Afghanistan will not be a democracy under the Taliban rule and the country will be governed by the Sharia, or Islamic law, one of the senior leaders of the militant group, Waheedullah Hashimi, told Reuters on Wednesday.

In an interview to the news agency, Hashimi said that Afghanistan may be governed by a ruling council headed by Taliban supreme leader Haibatullah Akhundzada. The Taliban would also reach out to former pilots and soldiers from the Afghan armed forces to join its ranks, Waheedullah Hashimi, who has access to the group’s decision-making, added in an interview.

The power structure that Hashimi outlined would bear similarities to how Afghanistan was run the last time the Taliban were in power from 1996 to 2001. Then, supreme leader Mullah Omar remained in the shadows and left the day-to-day running of the country to a council.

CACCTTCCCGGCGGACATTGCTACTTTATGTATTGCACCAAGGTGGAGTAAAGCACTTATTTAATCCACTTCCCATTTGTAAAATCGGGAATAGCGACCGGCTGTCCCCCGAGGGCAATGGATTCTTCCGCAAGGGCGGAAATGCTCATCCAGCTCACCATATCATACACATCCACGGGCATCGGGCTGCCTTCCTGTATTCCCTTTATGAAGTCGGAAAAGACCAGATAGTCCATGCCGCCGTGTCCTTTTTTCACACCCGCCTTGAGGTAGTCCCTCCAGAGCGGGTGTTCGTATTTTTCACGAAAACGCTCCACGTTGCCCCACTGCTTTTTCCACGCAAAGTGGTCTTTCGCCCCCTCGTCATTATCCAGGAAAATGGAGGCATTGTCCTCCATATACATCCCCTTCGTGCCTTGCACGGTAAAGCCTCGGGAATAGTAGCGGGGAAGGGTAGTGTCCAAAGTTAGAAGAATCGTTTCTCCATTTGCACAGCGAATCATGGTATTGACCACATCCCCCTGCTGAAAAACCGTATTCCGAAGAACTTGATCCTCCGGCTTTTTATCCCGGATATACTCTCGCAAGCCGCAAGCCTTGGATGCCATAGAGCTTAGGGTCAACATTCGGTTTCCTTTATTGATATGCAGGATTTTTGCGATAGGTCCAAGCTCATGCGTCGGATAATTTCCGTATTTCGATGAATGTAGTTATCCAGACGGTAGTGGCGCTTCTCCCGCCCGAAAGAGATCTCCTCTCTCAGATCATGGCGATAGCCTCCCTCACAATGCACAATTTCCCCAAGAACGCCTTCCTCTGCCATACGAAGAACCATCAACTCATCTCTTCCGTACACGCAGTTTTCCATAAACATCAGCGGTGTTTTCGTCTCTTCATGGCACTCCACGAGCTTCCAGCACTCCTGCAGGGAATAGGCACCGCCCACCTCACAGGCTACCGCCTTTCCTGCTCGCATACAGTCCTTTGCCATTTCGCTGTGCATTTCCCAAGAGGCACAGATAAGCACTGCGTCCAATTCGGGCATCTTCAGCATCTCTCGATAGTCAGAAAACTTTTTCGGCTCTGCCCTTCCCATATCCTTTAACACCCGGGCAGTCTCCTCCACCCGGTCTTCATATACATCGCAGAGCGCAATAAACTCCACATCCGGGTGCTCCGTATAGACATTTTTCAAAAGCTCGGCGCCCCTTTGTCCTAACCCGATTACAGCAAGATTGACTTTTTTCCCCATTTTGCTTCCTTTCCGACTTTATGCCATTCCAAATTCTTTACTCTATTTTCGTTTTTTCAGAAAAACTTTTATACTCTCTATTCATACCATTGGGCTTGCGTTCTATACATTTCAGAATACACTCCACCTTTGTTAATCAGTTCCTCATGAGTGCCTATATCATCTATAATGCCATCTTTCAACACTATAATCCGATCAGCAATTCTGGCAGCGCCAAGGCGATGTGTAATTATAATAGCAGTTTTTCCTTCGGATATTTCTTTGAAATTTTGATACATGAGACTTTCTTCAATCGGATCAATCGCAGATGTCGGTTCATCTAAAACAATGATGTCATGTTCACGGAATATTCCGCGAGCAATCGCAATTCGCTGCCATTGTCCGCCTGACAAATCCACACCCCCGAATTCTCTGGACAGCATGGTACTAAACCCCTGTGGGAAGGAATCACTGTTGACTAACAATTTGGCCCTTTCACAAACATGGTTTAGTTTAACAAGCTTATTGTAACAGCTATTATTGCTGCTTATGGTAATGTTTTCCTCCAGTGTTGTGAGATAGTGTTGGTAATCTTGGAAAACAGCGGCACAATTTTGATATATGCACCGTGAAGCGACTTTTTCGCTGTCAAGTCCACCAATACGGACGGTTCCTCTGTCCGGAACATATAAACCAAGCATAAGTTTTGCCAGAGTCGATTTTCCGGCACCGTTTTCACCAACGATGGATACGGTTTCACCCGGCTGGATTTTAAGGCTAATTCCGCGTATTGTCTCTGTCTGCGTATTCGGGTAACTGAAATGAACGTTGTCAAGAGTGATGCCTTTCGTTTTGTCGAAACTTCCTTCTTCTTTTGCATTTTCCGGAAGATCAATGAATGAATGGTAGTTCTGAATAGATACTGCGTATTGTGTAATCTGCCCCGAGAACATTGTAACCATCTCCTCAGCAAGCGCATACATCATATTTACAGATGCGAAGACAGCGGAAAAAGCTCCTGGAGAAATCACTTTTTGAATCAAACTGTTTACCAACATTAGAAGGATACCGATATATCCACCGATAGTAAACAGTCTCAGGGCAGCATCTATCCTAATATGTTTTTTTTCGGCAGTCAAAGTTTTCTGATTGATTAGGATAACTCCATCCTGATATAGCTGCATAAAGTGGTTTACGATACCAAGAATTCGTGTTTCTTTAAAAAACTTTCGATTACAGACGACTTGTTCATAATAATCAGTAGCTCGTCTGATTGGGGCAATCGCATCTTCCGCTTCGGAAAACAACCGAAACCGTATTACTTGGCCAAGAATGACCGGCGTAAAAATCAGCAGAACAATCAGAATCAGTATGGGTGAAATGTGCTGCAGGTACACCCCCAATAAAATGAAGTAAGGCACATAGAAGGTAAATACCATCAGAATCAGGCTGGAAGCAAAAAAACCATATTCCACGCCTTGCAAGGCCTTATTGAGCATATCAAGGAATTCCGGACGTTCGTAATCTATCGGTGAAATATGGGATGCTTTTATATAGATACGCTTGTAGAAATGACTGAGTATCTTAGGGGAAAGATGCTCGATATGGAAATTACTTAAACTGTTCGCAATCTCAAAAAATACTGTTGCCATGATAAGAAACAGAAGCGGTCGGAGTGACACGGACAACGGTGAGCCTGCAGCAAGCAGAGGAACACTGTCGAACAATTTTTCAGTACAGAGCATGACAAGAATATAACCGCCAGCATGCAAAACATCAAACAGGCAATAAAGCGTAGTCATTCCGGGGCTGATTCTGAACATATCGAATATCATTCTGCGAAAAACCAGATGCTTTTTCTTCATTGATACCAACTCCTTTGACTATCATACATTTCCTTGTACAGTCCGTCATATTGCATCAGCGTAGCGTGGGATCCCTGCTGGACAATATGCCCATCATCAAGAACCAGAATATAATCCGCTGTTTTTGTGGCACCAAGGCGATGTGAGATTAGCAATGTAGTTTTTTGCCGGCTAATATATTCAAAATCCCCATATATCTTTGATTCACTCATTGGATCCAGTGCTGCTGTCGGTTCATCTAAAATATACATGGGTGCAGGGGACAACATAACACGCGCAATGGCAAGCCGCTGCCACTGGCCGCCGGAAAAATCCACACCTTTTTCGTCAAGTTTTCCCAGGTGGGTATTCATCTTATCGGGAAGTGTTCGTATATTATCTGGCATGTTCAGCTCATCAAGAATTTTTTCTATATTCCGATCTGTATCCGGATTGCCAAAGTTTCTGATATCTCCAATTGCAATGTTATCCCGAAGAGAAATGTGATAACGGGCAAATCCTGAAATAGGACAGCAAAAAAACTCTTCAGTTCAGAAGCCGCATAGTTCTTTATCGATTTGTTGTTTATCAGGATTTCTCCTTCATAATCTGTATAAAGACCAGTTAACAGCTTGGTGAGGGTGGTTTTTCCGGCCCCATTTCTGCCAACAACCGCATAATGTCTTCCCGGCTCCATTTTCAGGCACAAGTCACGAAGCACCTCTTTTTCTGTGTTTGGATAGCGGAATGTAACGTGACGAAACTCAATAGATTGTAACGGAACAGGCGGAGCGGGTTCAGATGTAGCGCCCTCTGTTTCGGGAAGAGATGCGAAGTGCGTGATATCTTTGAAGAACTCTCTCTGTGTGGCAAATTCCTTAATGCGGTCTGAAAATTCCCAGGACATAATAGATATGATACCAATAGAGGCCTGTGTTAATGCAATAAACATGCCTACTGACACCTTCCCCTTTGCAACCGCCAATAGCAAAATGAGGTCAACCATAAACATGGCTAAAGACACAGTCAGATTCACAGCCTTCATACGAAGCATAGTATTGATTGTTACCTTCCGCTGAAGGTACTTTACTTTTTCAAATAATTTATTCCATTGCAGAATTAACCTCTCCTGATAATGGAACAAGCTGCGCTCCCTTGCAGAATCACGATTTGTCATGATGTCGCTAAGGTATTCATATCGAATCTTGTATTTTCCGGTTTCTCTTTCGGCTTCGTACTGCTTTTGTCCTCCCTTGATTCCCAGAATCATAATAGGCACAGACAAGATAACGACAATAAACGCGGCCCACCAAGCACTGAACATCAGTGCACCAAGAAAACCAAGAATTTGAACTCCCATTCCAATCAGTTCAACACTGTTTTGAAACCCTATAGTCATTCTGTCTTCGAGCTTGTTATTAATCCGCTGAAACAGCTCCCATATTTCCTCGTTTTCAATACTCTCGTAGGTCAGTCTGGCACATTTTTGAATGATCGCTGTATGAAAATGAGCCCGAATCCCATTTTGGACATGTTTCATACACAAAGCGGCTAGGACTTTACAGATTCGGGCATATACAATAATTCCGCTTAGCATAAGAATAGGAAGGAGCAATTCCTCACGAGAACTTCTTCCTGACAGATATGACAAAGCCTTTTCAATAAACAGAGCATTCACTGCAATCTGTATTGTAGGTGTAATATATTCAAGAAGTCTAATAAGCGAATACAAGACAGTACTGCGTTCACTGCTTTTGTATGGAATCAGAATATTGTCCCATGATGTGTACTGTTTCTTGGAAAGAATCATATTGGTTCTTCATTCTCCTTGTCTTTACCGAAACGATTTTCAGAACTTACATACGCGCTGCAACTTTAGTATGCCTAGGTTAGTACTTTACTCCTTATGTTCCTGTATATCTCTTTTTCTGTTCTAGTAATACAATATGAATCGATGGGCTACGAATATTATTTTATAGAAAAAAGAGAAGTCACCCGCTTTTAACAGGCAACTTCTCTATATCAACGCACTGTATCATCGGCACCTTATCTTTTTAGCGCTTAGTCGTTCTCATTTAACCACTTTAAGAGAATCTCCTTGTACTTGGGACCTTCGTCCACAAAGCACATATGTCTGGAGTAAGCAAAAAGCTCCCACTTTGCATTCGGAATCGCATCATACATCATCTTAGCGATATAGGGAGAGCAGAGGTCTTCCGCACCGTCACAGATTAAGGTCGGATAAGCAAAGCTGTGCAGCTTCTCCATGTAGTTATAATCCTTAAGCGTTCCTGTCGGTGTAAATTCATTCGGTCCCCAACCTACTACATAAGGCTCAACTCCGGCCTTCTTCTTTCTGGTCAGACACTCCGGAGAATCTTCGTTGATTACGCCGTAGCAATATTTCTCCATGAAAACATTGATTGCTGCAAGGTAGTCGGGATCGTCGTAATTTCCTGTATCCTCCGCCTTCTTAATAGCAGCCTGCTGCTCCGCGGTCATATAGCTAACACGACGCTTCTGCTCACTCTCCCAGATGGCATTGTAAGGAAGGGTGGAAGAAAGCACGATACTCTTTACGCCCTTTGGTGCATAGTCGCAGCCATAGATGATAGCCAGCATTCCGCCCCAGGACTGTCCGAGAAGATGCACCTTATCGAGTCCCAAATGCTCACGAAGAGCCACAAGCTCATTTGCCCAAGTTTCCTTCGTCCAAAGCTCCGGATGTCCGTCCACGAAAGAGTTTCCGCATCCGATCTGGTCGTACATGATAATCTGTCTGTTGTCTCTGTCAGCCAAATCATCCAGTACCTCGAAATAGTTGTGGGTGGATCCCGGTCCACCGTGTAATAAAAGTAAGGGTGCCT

Akhundzada would likely play a role above the head of the council, who would be akin to the country’s president, Hashimi added.

“Maybe his (Akhundzada’s) deputy will play the role of ‘president’,” Hashimi said, speaking in English.

The Taliban’s supreme leader has three deputies: Mawlavi Yaqoob, son of Mullah Omar, Sirajuddin Haqqani, leader of the powerful militant Haqqani network, and Abdul Ghani Baradar, who heads the Taliban’s political office in Doha and is one of the founding members of the group.

“There will be no democratic system at all because it does not have any base in our country,” he said. “We will not discuss what type of political system should we apply in Afghanistan because it is clear. It is sharia law and that is it.”